Squitter Class

In the grand scheme of things, one nut with a condom’s worth of flammability on a plane sounds a lot less scary than the 248,000 pounds of steak contaminated with it-will-kill-you-level E. coli that was recalled in six states. But which one gets nonstop coverage? Maybe we should invade Oklahoma to whip bacterial terrorism.

Vegan popcorn for “Julie/Julia”

Never was determined American stupidity in starker evidence than in the reaction to the brilliant Natalie Angier column on the secret defense systems of vegetables. No one whose knuckles do not drag on Applebee’s floors could read it as an argument against eating everything in the produce aisle from avocados to zucchini. But of course the kind of cretins who take everything as a personal insult went bonkers. Me, I still remember a guide on Lanzarote, in the Canary Islands, pointing out the tiniest growth of algae on lava as: “This is the beginning of life.” Nowhere was it written that we cannot eat stone soup. Eggs, after all, are unborn chickens.

And an uppercase subway at Ground Zero

I forget where I read it, but somewhere in the last week a story plugged the trend of restaurants opening in churches. And not soup kitchens, with a “who would Jesus feed” approach toward sharing. This was about profit-seeking enterprises. In churches. The institution from which the guy who wound up on the cross hanging at the front evicted the money changers. God-forsaken has never been a more apt description of McDonald’s.

If it’s Wednesday, it must be Danny

The JGold Wannabe tried out yet another new voice in mystifying readers like my consort, who braved a few grafs and could not understand why the rave added up to only three stars. Poor Britchky’s fingers must have been twitching in his grave. I’m so naive I believe even a Poor would not have hurt a restaurant that does what it does so well, and has for so long — I will not soon forget walking out of the deserted Four Seasons last summer and seeing the floral Frog jammed; if you’re going somewhere for a scene and not cuisine, flowers are a fixed face’s best friend (I ate there for my long-ago Allure story on how restaurants make women look good or bad). What was most surprising is that no attempt was made to connect the news dots between that review and the profoundly depressing information that the chef on whom Ruth once lyrically bestowed four stars is now slaving at a Midtown East joint one step up from Tout Va Bien. Of course I’m so old I got addicted to quenelles before I ever had to face down gefilte fish. But I do know that there’s a whole food truck devoted to schnitzel and that people make special expeditions to Cafe Sabarsky for the strudel alone. I just can’t tell the Egotist from the Drivelist sometimes. Or understand how “blackened fruitcake” saw print. Sloppy is as sloppy ledes.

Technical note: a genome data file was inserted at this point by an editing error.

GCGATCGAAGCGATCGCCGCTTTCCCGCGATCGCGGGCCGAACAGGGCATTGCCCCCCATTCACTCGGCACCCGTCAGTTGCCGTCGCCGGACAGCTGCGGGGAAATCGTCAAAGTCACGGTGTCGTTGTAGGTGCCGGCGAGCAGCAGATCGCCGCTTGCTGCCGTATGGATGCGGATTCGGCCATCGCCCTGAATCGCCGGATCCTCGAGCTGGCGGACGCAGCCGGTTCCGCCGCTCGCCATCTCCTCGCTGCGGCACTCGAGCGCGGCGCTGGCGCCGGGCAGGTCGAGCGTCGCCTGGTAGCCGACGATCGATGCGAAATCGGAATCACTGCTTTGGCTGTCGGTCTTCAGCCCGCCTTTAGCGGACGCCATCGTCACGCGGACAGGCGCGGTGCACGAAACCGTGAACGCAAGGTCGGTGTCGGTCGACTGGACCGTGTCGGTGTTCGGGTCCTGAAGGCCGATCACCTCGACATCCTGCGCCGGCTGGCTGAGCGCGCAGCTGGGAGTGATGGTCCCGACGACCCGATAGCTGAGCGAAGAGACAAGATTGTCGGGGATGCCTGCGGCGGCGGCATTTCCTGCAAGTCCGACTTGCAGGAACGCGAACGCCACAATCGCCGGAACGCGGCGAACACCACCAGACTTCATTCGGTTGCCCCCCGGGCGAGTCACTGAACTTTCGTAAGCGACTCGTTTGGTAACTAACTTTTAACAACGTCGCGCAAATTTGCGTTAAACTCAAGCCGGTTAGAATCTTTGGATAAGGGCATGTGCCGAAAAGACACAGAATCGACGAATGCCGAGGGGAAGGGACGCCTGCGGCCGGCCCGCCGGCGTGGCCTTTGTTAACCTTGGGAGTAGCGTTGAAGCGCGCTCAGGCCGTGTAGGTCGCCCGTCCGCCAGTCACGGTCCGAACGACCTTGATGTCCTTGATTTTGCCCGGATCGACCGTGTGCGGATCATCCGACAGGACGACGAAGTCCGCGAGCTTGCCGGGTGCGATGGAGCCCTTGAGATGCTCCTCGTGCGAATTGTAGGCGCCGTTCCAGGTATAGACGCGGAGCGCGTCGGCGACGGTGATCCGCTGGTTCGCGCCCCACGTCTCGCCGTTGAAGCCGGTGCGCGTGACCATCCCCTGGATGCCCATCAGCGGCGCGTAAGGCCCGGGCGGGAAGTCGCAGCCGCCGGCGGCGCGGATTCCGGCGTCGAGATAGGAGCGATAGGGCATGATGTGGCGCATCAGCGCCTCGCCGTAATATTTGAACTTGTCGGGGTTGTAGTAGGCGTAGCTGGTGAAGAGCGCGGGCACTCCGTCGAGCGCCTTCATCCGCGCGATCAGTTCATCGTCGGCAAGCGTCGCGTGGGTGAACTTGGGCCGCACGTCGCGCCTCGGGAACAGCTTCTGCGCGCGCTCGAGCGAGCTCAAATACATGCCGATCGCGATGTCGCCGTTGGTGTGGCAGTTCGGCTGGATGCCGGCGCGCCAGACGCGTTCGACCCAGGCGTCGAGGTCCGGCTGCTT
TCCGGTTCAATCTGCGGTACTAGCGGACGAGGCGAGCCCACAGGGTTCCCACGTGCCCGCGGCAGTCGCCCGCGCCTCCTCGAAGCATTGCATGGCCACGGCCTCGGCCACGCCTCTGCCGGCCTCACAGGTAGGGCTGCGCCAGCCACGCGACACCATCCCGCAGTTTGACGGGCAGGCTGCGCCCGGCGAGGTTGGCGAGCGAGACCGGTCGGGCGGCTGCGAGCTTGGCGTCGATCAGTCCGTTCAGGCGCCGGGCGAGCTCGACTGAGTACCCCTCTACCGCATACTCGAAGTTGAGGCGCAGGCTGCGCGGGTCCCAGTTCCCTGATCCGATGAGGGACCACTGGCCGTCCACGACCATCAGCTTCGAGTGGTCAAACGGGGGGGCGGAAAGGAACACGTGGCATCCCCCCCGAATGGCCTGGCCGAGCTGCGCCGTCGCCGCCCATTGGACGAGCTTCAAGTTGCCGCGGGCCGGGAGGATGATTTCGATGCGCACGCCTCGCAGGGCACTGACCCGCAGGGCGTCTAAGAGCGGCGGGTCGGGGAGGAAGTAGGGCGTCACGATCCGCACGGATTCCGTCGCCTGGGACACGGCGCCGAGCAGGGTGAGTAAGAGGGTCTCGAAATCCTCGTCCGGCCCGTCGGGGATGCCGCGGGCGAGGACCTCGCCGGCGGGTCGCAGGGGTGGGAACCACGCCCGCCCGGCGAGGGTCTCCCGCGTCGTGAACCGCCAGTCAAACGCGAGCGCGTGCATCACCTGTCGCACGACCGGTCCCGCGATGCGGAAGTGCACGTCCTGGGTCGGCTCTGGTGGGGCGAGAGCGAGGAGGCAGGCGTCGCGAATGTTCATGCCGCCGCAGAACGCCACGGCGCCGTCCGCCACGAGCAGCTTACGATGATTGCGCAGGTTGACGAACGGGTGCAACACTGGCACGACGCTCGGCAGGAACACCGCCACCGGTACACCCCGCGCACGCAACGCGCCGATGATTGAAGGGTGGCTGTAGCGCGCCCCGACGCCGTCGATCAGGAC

A torta is just a sandwich

On the plus side of the newspaper ledger, the Delicious Duo discreetly signed off after a quarter-century of distilling advice from wine store clerks. No explanation was given, but considering how their employer is unabashedly pandering to the great unthinking these days, I would not be surprised to see their column taken over by Peggy Noonan, evaluating gin. Real patriots don’t drink gruner. Let alone Australian shiraz.

One from Column D, another from Column C

Crazies are my weakness, so I have to confess I do keep up with the freak show that is Sarah Palin on narcissism parade. Every day there’s new insanity to inspire jokes —  after she quit her Hawaiian vacation someone on Twitter cracked that she couldn’t finish a piece of pumpkin pie. But the high point came on her book-signing stop in Salt Lake City, when Costco removed all the tomatoes for fear of pelting. Have to give her credit, though. She briefly accomplished the impossible: separating Americans from out-of-season produce.